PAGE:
Monday, August 28, 2017

The Benefits of Melancholy (Tim)

As I write this, I’m listening to the Smiths’ “Heaven Knows I’m Miserable Now”. It’s perfect for an overcast Sunday morning. “Why do I give valuable time to people who don’t care if I live or die?” croons Morrissey, at once sad and ironic. It’s a morbid and amusing mix of self absorbed and self-effacing. It’s certainly melancholy, but is it depressing? Funny how this miserable music is actually making me feel better.


Depression and melancholy are two very different things, and I think recognizing the difference can do us the world of good. Depression is characterized by a loss of interest in life and an overwhelming sense of helplessness. Being told to ‘cheer up’ or ‘snap out of it’ doesn’t help in the least. It is a destructive state in that it harms both the sufferer and his loved ones. Often, clinical intervention is the only option.

By contrast, melancholy is a potentially creative state. It is a state of quiet reflection on the generally tragic nature of life. But where depressive thoughts lead only to a sense of helplessness, melancholy can be constructive, resulting in personal growth and wisdom. It’s okay to sink a little deeper into that black pool of dark thoughts because we may well come out with a little more fortitude and a little more inner strength.

Nowadays, we tend to think that melancholy is only de rigueur for anxious spotty-faced teens with long fringes, but it actually has a long and venerable history. The Old Testament book of Ecclesiastes begins with a line that would make Morrissey proud, “’Meaningless! Meaningless!’ Says the Teacher. ‘Utterly meaningless! Everything is meaningless!’” This is the author’s conclusion about the futility of human life, “The Race is not to the swift or the battle to the strong...but time and chance happen to them all.” It’s a bit reminiscent of Leonard Cohen, “Everybody knows that the dice are loaded. Everybody rolls with their fingers crossed.”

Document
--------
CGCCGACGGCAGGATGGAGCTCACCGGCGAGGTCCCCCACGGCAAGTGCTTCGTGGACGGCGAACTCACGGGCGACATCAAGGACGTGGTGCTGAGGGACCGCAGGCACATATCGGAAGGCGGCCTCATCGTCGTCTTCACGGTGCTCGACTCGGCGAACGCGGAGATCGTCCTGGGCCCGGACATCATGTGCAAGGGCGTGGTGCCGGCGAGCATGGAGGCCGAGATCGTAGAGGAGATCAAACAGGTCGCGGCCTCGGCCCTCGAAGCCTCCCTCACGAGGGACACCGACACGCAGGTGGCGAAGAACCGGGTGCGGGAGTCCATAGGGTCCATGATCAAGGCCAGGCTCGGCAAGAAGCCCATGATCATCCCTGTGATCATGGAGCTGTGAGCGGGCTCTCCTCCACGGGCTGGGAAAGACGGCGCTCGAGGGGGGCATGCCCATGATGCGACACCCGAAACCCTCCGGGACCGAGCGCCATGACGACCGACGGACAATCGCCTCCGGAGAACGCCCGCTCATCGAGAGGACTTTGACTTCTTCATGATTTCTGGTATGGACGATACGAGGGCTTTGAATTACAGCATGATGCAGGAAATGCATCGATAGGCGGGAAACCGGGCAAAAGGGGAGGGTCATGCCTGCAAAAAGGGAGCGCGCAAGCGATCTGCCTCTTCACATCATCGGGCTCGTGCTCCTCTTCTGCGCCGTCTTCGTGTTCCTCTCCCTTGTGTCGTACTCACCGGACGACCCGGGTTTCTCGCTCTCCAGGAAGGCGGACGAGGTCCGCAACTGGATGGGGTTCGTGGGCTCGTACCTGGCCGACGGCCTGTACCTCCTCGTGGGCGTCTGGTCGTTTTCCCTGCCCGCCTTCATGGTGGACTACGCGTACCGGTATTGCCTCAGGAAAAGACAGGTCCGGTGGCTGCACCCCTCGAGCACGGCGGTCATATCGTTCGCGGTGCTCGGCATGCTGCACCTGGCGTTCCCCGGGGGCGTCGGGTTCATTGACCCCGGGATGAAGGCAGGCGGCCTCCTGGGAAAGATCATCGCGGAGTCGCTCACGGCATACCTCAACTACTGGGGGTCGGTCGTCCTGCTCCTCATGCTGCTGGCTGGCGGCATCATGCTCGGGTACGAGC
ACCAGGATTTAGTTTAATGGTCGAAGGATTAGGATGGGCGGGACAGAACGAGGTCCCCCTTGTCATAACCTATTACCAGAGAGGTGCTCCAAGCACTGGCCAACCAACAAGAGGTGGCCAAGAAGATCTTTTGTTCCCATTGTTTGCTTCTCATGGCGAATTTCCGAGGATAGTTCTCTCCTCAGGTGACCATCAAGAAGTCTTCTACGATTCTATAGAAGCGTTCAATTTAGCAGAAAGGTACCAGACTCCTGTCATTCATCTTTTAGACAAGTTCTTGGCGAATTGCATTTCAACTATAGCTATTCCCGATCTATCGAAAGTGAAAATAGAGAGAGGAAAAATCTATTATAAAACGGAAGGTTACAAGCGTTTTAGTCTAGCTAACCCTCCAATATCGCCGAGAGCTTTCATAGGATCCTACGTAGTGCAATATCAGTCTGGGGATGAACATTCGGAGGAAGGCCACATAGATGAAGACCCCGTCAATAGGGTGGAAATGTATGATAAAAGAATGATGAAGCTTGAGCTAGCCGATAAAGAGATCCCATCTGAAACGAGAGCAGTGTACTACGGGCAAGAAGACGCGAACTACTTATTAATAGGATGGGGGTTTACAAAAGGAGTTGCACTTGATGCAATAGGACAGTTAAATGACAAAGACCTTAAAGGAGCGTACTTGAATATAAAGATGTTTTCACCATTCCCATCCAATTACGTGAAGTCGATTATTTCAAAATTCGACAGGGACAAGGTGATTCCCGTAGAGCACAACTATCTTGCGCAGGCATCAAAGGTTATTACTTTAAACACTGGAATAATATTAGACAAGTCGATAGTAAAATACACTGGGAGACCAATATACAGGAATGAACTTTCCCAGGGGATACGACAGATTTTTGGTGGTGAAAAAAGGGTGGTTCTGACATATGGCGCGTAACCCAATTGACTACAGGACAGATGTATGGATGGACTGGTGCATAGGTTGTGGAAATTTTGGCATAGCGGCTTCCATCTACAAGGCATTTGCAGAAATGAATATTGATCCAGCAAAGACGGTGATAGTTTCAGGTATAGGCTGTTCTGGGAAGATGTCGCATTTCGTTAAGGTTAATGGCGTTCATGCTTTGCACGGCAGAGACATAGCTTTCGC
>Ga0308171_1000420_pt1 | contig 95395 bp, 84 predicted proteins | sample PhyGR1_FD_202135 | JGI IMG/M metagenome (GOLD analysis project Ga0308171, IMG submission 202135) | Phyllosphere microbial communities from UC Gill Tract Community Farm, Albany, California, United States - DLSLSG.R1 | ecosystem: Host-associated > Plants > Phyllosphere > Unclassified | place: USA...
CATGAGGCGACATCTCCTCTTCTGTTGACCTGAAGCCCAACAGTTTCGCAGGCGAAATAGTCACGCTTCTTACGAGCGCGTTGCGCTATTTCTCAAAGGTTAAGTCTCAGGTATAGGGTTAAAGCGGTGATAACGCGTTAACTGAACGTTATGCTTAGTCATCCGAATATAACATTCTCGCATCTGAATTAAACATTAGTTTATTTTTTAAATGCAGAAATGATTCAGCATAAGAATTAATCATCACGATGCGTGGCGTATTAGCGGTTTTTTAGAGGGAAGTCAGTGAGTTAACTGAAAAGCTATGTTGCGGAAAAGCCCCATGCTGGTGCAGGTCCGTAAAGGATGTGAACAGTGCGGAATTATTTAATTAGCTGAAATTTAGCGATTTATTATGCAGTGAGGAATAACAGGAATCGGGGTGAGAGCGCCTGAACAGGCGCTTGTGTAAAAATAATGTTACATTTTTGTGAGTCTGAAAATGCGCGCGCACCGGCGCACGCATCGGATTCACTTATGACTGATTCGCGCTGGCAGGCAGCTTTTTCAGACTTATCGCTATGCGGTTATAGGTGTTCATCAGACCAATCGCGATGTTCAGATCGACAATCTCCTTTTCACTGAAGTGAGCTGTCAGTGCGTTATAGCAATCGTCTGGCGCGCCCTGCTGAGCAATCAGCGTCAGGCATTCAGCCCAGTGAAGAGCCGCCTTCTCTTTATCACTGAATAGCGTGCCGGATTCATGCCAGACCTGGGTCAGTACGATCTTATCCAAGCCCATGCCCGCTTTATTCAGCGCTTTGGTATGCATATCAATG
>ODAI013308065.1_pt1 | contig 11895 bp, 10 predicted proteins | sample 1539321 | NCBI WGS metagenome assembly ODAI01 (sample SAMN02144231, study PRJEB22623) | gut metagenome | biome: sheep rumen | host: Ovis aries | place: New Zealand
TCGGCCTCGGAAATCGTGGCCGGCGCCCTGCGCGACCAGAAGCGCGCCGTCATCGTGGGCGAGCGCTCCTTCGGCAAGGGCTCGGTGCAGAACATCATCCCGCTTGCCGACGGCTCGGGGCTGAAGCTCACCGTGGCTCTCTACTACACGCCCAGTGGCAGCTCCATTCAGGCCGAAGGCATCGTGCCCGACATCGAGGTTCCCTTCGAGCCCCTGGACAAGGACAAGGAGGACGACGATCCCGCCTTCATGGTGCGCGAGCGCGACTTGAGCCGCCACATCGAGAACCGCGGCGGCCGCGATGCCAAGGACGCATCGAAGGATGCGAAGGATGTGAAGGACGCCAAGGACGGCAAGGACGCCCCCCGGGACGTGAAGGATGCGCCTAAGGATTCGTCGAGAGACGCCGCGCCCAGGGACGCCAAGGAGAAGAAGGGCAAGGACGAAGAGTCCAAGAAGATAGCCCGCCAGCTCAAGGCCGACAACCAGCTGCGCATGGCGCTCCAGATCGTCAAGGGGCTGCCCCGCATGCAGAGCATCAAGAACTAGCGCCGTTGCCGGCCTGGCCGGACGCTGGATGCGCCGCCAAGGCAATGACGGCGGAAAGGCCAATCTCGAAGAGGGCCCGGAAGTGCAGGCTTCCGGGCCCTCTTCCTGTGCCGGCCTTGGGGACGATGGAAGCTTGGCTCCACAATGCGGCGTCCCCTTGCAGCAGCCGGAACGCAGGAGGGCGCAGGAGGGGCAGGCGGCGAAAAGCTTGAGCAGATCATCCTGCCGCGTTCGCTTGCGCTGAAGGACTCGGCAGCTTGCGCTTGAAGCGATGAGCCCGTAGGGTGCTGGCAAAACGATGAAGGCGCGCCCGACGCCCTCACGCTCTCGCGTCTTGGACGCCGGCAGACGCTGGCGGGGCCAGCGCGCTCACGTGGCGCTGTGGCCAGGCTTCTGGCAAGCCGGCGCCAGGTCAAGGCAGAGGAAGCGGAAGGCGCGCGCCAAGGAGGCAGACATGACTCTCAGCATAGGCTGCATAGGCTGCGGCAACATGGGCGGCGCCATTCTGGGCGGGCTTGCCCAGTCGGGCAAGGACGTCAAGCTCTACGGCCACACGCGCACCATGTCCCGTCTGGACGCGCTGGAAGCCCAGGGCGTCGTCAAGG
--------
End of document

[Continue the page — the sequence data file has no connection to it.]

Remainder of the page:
And yet, if you read the whole of Ecclesiastes (or Leonard Cohen for that matter), you’ll see that the author isn’t resigned to depression. He concludes that while life is inscrutable, the best response is not to stay in bed, but go on with your life, to cultivate wisdom and fortitude, and to enjoy what simple pleasures you can.

A big part of this newfound wisdom is the insight that it’s not all about you. You may start off all mopey because you’re the victim of some perceived slight. But, by delving deeper, you may broaden your view a little, and with a little humour, you may come to see how absurd your victim complex is. Perhaps self-absorbed bitterness isn’t the right response in a world full of innocent victims. Sometimes to get to this point, we just need a little melancholy.


So next time you’re feeling a melancholy, it might be a good idea to roll with it. Put on ‘Everybody Hurts’ by REM, or ‘Helpless’ by Neil Young, or anything by Leonard Cohen or The Smiths. Let yourself sink into that melancholy funk for a while and see what wisdom comes up. 

Other posts by Tim Casteling

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